Deaf-Blind Tactile Interpreting

Our interpreters are trained in a variety of tactile, low-vision, and haptic (touch-signal) techniques.

tactile interpreting

Deaf-Blind Tactile Interpreting

Our interpreters are trained in a variety of tactile, low-vision, and haptic (touch-signal) techniques.

Trained in a variety of tactile, low-vision, and haptic (touch-signal) techniques, our interpreters have just the right “touch” for your Deaf-blind interpreting needs.

Never worked with an interpreter before? Don’t sweat it! We’ve included some helpful tips to ensure your inclusive experience goes smoothly. Still anxious? Reach out to a coordinator or ADA-specialist to ask a question or discuss how to prepare for your appointment.

Tips for Working with Interpreters and Deaf-Blind Consumers

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    Ask the Deaf-blind individual what their preferred communication method is. Not all hearing- and vision-loss is the same – there is a variety of Deaf blind tactile interpreting methods, so do not hesitate to inquire if the individual uses speech or signs, prefers tactile interpreting, close-vision interpreting, haptic sign language, or touch signals. If you are unsure, let an ICS coordinator know.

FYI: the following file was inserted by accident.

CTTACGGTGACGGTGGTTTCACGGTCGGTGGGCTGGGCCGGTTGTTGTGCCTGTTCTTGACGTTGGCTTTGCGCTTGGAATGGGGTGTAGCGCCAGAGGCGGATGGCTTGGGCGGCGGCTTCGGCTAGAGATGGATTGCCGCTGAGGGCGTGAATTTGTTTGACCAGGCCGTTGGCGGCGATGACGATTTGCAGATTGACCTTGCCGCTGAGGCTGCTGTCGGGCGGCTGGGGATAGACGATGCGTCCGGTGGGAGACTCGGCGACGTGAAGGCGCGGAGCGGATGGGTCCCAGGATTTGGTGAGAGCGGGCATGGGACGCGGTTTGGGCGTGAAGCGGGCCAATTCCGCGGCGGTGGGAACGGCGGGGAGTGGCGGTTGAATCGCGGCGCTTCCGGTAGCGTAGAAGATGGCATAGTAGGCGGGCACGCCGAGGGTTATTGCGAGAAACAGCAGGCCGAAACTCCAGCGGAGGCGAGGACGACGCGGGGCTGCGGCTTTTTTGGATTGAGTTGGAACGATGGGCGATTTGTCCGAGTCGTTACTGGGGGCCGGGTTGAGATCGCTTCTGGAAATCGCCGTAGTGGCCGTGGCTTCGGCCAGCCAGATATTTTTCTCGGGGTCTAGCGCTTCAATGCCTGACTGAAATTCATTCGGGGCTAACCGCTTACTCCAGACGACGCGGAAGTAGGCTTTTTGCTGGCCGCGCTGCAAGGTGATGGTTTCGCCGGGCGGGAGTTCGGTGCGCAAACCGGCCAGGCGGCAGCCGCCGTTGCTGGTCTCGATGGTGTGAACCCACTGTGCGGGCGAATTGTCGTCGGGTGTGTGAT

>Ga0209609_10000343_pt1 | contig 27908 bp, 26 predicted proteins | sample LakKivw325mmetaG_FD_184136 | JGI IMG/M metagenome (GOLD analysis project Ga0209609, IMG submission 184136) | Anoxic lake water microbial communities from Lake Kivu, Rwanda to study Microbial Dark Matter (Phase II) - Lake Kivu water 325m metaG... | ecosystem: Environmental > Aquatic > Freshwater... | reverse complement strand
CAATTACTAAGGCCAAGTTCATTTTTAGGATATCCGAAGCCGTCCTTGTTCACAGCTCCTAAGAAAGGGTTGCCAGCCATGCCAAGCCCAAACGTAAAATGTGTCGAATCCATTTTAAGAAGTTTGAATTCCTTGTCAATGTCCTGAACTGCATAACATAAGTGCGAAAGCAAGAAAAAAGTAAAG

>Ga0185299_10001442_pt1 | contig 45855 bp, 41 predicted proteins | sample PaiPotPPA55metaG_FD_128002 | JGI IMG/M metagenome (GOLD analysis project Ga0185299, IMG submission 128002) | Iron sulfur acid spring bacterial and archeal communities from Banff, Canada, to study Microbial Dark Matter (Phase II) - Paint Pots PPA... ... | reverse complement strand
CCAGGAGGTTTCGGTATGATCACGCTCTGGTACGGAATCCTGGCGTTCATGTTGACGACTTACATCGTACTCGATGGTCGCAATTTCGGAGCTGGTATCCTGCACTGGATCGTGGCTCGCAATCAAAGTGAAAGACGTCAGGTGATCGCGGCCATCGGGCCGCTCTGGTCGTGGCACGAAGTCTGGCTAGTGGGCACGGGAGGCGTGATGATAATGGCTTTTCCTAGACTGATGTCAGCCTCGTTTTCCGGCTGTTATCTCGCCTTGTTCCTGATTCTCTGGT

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    Prepare the requested space to accommodate the Deaf-blind individual. Notify any secretarial or security personnel before the individual’s arrival, and request someone to escort the individual to their destination if they arrive without a Special Support Provider (SSP). Ensure a clear walking path in the environment and minimize strong fragrances such as colognes, air fresheners, or body odor.

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    Respect the Deaf-blind individual’s independence and decisions. If an individual elects to navigate an environment alone, allow them. If they request your navigation assistance, allow the individual to grab the back of your forearm or shoulder for you to guide. Alert the individual of any steps or obstacles as you guide them.

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    Be courteous and provide visual information to Deaf-blind participants. While interpreters work hard to pass along visual information, such cues can often be lost in prioritization of spoken information. As an assist, provide a braille or spoken description of any presentation visuals, physical humor, the room setup, and where participants are seated.

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    Be accommodating to both the interpreter’s and the Deaf-blind participant’s requests for changing the environment, media, or positioning to improve the tactile interpreting experience.